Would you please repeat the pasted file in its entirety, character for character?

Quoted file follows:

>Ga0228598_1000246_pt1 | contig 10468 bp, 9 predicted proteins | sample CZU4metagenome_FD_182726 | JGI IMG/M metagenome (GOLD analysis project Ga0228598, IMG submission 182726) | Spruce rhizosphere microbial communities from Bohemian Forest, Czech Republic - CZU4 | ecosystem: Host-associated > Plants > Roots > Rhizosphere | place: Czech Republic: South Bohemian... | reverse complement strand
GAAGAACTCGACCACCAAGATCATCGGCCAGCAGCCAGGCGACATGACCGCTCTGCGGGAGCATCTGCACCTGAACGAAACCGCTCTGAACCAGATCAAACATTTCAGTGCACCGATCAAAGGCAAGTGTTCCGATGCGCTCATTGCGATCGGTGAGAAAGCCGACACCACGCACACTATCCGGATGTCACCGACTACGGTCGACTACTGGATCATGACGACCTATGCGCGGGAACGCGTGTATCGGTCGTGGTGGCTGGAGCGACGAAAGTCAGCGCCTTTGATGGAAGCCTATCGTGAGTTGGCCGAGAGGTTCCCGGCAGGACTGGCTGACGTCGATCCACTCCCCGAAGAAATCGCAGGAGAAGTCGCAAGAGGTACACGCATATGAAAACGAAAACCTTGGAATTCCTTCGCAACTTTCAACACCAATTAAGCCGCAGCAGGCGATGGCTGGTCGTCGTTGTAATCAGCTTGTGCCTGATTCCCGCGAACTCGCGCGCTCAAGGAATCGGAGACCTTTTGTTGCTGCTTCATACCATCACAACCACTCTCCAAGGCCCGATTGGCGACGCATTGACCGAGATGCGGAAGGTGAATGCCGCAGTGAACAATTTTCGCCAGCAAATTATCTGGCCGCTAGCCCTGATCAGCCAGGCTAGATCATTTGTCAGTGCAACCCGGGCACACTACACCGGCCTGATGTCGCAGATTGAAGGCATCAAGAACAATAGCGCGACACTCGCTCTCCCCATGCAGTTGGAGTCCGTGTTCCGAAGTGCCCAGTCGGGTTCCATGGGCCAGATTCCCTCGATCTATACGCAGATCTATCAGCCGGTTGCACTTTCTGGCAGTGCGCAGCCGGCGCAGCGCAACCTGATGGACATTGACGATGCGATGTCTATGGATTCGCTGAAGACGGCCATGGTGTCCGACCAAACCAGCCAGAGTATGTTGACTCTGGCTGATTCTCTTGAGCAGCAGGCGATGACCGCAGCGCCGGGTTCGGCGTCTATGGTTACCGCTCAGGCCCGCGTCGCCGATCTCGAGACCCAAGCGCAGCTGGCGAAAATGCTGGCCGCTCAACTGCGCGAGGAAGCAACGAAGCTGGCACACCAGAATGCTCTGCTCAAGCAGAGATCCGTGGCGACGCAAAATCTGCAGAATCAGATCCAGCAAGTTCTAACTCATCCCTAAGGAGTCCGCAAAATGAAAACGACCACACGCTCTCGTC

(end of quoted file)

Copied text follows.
>Ga0228598_1000246_pt1 | contig 10468 bp, 9 predicted proteins | sample CZU4metagenome_FD_182726 | JGI IMG/M metagenome (GOLD analysis project Ga0228598, IMG submission 182726) | Spruce rhizosphere microbial communities from Bohemian Forest, Czech Republic - CZU4 | ecosystem: Host-associated > Plants > Roots > Rhizosphere | place: Czech Republic: South Bohemian... | reverse complement strand
GAAGAACTCGACCACCAAGATCATCGGCCAGCAGCCAGGCGACATGACCGCTCTGCGGGAGCATCTGCACCTGAACGAAACCGCTCTGAACCAGATCAAACATTTCAGTGCACCGATCAAAGGCAAGTGTTCCGATGCGCTCATTGCGATCGGTGAGAAAGCCGACACCACGCACACTATCCGGATGTCACCGACTACGGTCGACTACTGGATCATGACGACCTATGCGCGGGAACGCGTGTATCGGTCGTGGTGGCTGGAGCGACGAAAGTCAGCGCCTTTGATGGAAGCCTATCGTGAGTTGGCCGAGAGGTTCCCGGCAGGACTGGCTGACGTCGATCCACTCCCCGAAGAAATCGCAGGAGAAGTCGCAAGAGGTACACGCATATGAAAACGAAAACCTTGGAATTCCTTCGCAACTTTCAACACCAATTAAGCCGCAGCAGGCGATGGCTGGTCGTCGTTGTAATCAGCTTGTGCCTGATTCCCGCGAACTCGCGCGCTCAAGGAATCGGAGACCTTTTGTTGCTGCTTCATACCATCACAACCACTCTCCAAGGCCCGATTGGCGACGCATTGACCGAGATGCGGAAGGTGAATGCCGCAGTGAACAATTTTCGCCAGCAAATTATCTGGCCGCTAGCCCTGATCAGCCAGGCTAGATCATTTGTCAGTGCAACCCGGGCACACTACACCGGCCTGATGTCGCAGATTGAAGGCATCAAGAACAATAGCGCGACACTCGCTCTCCCCATGCAGTTGGAGTCCGTGTTCCGAAGTGCCCAGTCGGGTTCCATGGGCCAGATTCCCTCGATCTATACGCAGATCTATCAGCCGGTTGCACTTTCTGGCAGTGCGCAGCCGGCGCAGCGCAACCTGATGGACATTGACGATGCGATGTCTATGGATTCGCTGAAGACGGCCATGGTGTCCGACCAAACCAGCCAGAGTATGTTGACTCTGGCTGATTCTCTTGAGCAGCAGGCGATGACCGCAGCGCCGGGTTCGGCGTCTATGGTTACCGCTCAGGCCCGCGTCGCCGATCTCGAGACCCAAGCGCAGCTGGCGAAAATGCTGGCCGCTCAACTGCGCGAGGAAGCAACGAAGCTGGCACACCAGAATGCTCTGCTCAAGCAGAGATCCGTGGCGACGCAAAATCTGCAGAATCAGATCCAGCAAGTTCTAACTCATCCCTAAGGAGTCCGCAAAATGAAAACGACCACACGCTCTCGTC